One component which has been shown but not described is the diode or ‘rectifier’

The Diode
One component which has been shown but not described is the diode or ‘rectifier’.   This is a device which has a very high resistance to current flowing in one direction and a very low resistance to current flowing in the opposite direction.   The base/emitter junction of a transistor is effectively a diode and, at a push, can be used as such.   A proper diode is cheap to buy and has far greater voltage and current handling capacities than the base/emitter junction of a transistor.

Diodes are mainly made from one of two materials: germanium and silicon.   Germanium diodes are used with very small alternating currents such as radio signals coming from an aerial.   This is because a germanium diode needs only 0.2 Volts or so to carry a current while silicon needs 0.6 to 0.7 Volts (same as a silicon transistor base/emitter junction).   Germanium diodes (and transistors) are very sensitive to temperature change and so are normally restricted to low power circuits.   One very neat application for a silicon diode is as an ‘un-interruptible power supply’ where mains failure is caught instantly:

In this circuit, the mains voltage drives the Power Supply Unit which generates 12 Volts at point ‘A’.   This provides current to the Load.   The diode has +12 Volts at ‘A’ and +12 Volts at point ‘B’ so there is no voltage drop across it and it will not carry current in either direction.   This means that the battery is effectively isolated when the mains is functioning.   If the Power Supply Unit output were to rise above its design level of +12 Volts, then the diode would block it from feeding current into the battery.

If the mains fails, the Power Supply Unit (‘PSU’) output will fall to zero.   If the battery and diode were not there, the voltage at point ‘A’ would fall to zero, which would power-down the Load and possibly cause serious problems.  For example, if the load were your computer, a mains failure could cause you to lose important data. With a battery back-up of this type, you would have time to save your data and shut your computer down before the battery ran out.

The circuit operates in a very simple fashion.   As soon as the voltage at point ‘A’ drops to 0.7 Volts below the +12 Volts at point ‘B”, the diode starts feeding current from the battery to the Load.   This happens in less than a millionth of a second, so the Load does not lose current.   It would be worth adding a warning light and/or a buzzer to show that the mains has failed.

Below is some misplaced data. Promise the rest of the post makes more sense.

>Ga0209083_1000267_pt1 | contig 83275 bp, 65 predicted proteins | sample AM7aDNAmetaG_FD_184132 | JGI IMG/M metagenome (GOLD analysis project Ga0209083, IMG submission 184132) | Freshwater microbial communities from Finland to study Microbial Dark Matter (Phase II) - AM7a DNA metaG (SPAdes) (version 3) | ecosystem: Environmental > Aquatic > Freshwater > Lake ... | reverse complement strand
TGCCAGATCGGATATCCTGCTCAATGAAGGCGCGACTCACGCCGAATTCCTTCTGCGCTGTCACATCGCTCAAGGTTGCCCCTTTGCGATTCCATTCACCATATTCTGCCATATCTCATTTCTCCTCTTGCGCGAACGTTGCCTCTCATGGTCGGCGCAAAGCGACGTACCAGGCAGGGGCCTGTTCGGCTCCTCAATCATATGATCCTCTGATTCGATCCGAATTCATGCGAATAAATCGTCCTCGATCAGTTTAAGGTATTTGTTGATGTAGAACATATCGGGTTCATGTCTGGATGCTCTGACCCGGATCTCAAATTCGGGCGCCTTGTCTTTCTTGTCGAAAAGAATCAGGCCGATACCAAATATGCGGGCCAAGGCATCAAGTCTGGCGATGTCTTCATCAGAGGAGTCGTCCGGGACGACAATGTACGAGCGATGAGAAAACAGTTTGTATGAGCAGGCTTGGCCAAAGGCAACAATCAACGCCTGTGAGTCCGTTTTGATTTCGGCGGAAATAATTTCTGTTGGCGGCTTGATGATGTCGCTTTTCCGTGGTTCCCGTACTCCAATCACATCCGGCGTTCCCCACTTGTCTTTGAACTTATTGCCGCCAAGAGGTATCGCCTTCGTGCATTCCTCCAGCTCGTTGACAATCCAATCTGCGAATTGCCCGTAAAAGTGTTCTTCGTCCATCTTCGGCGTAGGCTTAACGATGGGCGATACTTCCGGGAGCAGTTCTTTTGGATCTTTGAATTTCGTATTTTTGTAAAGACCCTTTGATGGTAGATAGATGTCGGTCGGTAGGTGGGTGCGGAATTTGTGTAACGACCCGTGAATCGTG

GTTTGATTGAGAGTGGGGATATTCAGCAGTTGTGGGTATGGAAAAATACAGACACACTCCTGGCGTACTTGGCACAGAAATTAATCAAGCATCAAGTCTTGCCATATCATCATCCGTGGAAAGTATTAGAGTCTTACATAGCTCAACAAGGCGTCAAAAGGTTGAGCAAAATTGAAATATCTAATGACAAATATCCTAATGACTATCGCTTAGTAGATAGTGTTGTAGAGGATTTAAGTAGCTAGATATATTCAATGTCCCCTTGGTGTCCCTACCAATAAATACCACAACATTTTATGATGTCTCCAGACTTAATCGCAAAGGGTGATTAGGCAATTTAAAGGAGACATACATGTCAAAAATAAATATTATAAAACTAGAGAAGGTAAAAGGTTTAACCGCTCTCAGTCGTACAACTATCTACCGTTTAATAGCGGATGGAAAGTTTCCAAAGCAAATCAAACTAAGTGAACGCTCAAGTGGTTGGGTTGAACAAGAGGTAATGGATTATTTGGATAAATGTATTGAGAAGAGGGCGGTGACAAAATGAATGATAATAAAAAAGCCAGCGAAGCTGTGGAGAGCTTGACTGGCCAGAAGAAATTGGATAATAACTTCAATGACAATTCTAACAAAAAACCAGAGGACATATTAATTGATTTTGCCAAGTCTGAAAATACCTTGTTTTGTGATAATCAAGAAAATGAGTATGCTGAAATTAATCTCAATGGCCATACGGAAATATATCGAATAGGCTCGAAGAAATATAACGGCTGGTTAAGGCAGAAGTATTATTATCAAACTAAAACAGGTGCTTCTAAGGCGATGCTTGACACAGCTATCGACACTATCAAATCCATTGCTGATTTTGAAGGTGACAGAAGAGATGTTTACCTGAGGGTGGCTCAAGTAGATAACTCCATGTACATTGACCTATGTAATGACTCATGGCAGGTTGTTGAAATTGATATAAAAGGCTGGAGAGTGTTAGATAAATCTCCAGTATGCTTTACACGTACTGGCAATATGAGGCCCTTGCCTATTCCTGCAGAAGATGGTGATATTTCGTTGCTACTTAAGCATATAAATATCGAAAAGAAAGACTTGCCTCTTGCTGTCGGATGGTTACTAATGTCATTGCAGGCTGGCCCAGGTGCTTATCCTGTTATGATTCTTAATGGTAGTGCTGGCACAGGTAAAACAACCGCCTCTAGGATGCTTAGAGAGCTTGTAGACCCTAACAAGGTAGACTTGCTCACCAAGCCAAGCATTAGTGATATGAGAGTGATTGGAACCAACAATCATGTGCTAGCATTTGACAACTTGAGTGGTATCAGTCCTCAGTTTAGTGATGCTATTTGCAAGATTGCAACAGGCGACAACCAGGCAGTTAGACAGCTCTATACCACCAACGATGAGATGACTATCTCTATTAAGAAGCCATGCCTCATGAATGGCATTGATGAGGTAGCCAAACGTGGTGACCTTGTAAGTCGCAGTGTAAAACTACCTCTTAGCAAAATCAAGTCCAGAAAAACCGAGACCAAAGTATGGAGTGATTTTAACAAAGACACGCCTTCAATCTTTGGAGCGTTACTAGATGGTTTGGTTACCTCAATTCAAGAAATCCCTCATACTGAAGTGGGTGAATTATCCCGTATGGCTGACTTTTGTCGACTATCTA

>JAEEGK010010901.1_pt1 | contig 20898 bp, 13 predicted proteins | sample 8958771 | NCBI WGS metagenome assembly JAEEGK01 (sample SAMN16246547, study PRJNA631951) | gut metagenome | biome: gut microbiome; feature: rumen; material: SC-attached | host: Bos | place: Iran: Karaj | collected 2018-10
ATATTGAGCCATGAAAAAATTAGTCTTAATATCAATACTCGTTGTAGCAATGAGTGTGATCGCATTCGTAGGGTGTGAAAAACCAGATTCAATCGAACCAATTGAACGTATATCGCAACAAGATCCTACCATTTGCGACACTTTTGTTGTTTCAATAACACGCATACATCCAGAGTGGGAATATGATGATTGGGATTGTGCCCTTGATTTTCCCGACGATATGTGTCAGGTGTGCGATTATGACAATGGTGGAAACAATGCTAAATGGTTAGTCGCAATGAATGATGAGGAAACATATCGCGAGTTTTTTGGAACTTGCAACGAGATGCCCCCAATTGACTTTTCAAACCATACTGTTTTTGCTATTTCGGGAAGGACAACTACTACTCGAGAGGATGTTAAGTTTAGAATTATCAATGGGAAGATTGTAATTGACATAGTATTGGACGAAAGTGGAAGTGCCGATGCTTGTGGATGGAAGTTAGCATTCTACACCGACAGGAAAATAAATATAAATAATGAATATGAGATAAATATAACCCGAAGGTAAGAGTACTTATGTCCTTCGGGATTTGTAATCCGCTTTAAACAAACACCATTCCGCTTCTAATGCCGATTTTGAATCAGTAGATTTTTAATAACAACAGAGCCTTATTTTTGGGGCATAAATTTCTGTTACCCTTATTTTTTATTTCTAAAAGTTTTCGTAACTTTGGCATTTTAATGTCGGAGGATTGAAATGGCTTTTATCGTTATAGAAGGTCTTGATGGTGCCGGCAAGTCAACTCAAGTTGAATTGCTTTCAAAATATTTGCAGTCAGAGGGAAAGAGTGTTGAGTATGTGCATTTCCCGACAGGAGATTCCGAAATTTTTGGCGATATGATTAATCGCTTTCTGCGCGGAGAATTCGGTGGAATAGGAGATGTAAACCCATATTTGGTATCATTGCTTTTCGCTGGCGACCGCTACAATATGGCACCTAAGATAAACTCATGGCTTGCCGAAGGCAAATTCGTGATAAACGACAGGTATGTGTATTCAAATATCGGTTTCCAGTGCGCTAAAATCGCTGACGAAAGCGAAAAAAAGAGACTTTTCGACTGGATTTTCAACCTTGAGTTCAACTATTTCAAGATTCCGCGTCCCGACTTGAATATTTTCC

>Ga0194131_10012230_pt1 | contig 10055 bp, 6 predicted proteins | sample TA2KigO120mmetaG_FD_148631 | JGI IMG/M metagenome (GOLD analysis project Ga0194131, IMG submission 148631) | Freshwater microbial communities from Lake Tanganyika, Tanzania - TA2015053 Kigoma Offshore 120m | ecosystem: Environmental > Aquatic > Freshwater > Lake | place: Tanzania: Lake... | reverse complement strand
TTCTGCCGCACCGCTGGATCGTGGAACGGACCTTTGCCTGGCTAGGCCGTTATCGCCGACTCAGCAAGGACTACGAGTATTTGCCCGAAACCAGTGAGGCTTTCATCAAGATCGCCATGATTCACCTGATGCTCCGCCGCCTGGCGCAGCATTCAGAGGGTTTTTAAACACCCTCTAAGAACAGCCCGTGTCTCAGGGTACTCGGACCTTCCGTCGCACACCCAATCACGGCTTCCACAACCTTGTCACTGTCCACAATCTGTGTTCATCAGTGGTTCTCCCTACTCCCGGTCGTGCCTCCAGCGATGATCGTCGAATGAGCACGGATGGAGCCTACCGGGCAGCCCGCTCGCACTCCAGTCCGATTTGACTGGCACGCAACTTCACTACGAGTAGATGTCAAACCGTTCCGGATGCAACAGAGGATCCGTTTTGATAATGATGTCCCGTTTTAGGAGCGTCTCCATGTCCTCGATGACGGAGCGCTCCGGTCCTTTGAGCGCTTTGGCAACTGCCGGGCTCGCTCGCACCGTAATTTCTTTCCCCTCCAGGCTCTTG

Diodes are also supplied packaged as a diode bridge, with four diodes enclosed inside. Usually intended for power supply rectification, they are not particularly fast-acting diodes, but are cheap and can carry a good deal of current. A common size is with the diodes rated at 1000 volts and able to carry 35 amps. Although there are many package types, a very common package looks like this:

The alternating signal is connected between two opposite corners and the pulsating DC is taken off from the other two terminals. The symbols shown above are normally marked on the flat face which is not seen in this picture. The package has a hole in the centre so that the metal case can be bolted to a heat-sink in order to keep the device reasonably cool when carrying large currents. The connections inside the package are like this:

It is possible to connect the bridge in a different way and use it as a higher voltage double diode arrangement as shown here:

By skipping the alternating current ability and connecting to just the Plus and the Minus terminals, the package provides two pairs if diodes in connected in series. This gives twice the voltage handling in both current paths and the rated current handling capacity in both of those two paths which are now connected across each other, which doubles the current handling capacity. The diagram shows how three ordinary, cheap 1000V 35 amp bridges can be connected to give one 70 amp 6000V composite diode. You could, if you wish, raise the specification of a 1000V 35A diode bridge to 2000V 70A by using four of them like this: